25 January 2020
The project 2020 aims to present the challenges of the immediate future in a performative way. The starting point of our exploration is the year 2020. In theatre, for example, in the work of director Ariane Mnouchkine, one is familiar with productions that attempted to reconstruct significant years, such as 1789, 1848, 1914, or 1968. In fiction, we are familiar with the works that predicted the future, such as Orwell’s novel 1984. Kubrick’s brilliant film 2001: A Space Odyssey enquired whether we, as a human species, are capable of coping with a wonderful message of hope with the overtones of humanism.
The production 2020, inspired by the works of Yuval Harari, will address a destiny and evolution of man. Analogies with Kubrick’s Odyssey 2001 are emerging in a philosophical and allegorical sense. Similar to the film, inspired by a short story The Sentinel by Arthur C. Clark, Harari’s thoughts will become a starting point for dialogues, monologues, dance and music acts in the genre of a science cabaret. Our ambition is to create a smart, amusing and educational work dealing with the evolution, the universe and our place in it; existentialism and artificial intelligence.
In his effort to offer answers to important questions of our existence, Harari puts forward the inclination of immortality and improved physical and spiritual abilities of people as future projects in which mankind as a collective will turn its efforts to.
2020 (MMXX) will be a leap year and will begin on a Wednesday according to the Gregorian calendar. This will be the twentieth year of the third millennium, the twentieth year of the twenty-first century and the first year of the new decade. The symbolism of numbers is more than obvious. In 2020, a major world exhibition in Dubai will open, as well as the summer Olympic Games in Tokyo. It will be the year of the first post-Brexit general election in the UK, and the British will finally leave the European Union at the end of 2020. On November 3, the United States will famously hold the presidential election. In 2020, NASA plans a mission to Mars in order to explore the possibility of settling the planet and preparing it for future human-manned missions. Also, a launch of a space probe without a human crew, Euclidean, is planned to study dark energy.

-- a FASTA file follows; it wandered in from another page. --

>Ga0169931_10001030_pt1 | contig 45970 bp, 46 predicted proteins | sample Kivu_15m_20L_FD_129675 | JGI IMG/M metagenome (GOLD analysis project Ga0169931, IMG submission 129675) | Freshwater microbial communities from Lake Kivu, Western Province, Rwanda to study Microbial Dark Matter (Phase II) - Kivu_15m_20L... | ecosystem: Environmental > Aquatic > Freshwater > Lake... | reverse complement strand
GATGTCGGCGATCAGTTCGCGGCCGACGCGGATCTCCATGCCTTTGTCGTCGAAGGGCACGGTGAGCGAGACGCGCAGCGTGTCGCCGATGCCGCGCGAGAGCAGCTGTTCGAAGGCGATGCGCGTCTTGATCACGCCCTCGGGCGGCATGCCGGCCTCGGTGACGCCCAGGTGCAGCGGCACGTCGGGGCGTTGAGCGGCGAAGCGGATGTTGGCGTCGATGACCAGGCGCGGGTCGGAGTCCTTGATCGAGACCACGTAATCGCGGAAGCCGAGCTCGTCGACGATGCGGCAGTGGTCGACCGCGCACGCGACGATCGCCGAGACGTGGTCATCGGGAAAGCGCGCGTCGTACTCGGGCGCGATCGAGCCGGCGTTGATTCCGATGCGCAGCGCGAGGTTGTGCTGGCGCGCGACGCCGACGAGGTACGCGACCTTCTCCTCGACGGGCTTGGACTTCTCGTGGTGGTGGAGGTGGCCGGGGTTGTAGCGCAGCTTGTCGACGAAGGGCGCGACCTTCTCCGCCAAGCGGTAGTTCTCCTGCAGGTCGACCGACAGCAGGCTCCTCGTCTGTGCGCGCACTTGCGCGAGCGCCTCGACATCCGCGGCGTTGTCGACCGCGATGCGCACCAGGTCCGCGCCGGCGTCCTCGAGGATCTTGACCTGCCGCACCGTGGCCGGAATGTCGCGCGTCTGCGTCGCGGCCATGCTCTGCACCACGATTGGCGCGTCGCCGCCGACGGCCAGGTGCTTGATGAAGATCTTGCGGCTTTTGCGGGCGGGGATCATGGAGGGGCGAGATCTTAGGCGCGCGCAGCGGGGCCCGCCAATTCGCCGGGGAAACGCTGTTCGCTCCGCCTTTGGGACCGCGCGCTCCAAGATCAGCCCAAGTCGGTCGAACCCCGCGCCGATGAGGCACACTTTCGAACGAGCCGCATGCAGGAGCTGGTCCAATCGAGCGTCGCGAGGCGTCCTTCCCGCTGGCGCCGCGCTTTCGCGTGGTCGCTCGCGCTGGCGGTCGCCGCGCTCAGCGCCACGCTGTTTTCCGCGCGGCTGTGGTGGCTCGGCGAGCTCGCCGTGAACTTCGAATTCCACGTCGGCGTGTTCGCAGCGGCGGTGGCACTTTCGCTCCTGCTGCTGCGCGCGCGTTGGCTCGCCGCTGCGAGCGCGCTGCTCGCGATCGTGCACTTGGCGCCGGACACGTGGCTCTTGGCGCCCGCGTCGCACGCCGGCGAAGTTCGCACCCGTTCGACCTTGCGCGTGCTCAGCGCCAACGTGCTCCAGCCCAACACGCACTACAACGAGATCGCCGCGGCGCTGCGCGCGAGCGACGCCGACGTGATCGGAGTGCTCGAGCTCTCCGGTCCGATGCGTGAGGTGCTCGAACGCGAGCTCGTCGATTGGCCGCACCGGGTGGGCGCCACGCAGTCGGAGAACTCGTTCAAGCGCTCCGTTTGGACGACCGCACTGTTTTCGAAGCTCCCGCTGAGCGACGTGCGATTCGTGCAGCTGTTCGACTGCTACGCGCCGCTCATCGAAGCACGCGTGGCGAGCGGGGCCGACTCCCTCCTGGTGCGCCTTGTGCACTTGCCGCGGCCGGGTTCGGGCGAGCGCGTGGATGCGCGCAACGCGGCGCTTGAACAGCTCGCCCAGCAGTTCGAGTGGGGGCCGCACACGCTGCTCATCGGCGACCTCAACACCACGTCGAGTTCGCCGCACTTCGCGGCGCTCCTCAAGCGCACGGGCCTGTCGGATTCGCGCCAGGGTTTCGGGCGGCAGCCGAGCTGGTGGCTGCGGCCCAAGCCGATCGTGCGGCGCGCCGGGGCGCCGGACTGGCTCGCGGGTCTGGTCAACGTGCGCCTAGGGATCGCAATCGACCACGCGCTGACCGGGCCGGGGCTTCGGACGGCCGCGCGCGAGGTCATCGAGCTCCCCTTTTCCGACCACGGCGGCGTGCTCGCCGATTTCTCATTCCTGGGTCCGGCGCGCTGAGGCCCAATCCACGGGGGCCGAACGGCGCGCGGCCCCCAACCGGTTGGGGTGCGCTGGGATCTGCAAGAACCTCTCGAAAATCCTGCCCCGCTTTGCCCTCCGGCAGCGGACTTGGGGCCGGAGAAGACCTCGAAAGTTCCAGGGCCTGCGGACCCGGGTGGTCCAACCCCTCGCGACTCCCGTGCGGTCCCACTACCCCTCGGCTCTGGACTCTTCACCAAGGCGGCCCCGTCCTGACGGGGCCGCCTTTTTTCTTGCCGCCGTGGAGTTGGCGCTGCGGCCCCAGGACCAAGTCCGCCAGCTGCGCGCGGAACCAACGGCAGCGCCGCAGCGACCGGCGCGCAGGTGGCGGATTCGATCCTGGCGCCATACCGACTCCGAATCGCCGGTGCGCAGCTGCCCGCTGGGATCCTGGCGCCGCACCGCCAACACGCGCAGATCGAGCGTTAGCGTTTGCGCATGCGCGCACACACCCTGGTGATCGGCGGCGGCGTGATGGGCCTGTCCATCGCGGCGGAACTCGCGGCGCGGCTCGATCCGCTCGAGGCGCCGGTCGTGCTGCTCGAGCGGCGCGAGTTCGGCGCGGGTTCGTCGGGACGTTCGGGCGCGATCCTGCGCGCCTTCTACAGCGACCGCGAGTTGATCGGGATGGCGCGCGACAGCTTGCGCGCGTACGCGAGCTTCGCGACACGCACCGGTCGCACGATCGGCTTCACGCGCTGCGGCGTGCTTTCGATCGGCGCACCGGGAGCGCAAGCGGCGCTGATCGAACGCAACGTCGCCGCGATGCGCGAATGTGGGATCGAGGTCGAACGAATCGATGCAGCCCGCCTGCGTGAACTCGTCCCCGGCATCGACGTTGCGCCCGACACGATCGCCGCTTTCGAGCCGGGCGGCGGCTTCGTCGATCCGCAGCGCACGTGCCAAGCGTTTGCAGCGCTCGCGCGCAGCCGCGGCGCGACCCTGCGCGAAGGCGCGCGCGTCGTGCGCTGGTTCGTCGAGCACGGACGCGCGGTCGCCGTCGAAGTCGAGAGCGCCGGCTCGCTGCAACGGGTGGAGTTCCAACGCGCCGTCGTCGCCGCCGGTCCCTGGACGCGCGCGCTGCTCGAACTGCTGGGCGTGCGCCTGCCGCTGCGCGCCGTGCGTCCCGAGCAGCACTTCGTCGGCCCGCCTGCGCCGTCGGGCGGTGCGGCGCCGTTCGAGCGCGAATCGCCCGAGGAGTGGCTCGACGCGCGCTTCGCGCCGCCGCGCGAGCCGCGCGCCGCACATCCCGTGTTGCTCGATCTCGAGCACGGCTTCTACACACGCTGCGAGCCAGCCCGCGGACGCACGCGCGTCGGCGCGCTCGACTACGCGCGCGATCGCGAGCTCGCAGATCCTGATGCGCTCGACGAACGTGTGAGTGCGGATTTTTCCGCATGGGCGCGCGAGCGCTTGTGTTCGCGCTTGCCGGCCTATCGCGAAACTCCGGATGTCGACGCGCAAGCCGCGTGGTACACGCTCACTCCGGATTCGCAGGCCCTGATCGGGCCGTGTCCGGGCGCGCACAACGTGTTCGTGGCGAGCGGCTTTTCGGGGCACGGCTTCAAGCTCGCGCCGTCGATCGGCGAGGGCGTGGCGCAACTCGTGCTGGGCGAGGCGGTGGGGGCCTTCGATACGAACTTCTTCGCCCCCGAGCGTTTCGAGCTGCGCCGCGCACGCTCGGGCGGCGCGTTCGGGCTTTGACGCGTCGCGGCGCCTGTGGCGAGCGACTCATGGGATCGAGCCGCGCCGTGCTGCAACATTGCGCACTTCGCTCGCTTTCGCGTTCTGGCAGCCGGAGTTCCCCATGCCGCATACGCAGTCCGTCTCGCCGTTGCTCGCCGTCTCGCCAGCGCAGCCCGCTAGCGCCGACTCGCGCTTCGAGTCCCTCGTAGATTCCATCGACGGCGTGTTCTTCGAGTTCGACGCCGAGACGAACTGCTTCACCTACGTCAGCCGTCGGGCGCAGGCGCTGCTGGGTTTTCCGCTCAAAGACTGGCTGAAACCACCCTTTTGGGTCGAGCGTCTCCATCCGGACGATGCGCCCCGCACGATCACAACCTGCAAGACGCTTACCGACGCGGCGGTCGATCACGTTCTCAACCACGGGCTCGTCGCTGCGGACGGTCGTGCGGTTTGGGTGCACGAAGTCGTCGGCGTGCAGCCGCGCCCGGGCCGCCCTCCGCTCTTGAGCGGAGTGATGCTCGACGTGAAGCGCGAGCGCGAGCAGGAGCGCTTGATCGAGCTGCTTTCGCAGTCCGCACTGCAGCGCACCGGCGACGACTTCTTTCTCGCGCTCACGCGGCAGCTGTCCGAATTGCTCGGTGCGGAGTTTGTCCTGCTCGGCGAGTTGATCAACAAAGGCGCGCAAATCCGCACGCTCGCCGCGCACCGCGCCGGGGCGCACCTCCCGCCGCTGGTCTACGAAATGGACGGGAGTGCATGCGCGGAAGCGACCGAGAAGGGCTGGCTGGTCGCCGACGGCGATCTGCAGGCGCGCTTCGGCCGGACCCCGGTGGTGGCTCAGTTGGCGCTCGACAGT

Liberia will become the first African country to replace the felling of trees in return for development assistance. Norway will fund the survival of forests in poor countries which are due to rapid development doomed to turn into an ecological disaster. According to Christiane Figueres, head of the United Nations Framework Convention on Climate Change, the year 2020 will be critical in terms of restricting climate change and preventing its irreversible consequences. In 2020, the construction of the Jeddah tower in Saudi Arabia will be completed and is expected to be the tallest building in the world. In Poland, the Aegis Ashore missile defense system is scheduled for completion.
The 2020 production explores what is good life. Its central issue does not only formulate a philosophical or religious thought, but puts human existence at the forefront! We ask ourselves how humankind has put into practice two fundamental ideals: love and respect for the other.
The problem of the omnipresence of death in the human mind makes us wonder how to make life happy and exciting. What are the existential values? Is the world rational or chaotic?
What do we want on Earth? In fact, this issue is determined by the aforementioned ones. An artist seeks the meaning of life like Homer in The Odyssey. From chaos to peace! From exile to a return to one’s family and people. From ill-fortune to joy!
A wise man overcomes his fear. This enables him to love the others and think of them. Today we live in societies that are governed by fear.
A wise man is not only the one who has overcome his fear, but the one who lives in the present moment, not in the past or in the future. As Seneca put it, we seem to run of time »because we are living in the past or in the future, disregarding the one and only true dimension of time.«
To quote Spinoza: »The passions that occupied the Dutch Lands in their Golden Age most were hope and fear, since both of them arise from the uncertainty regarding the fruits of the future.« Based on a number of scientific and artistic quotations, we will try to ask the right questions.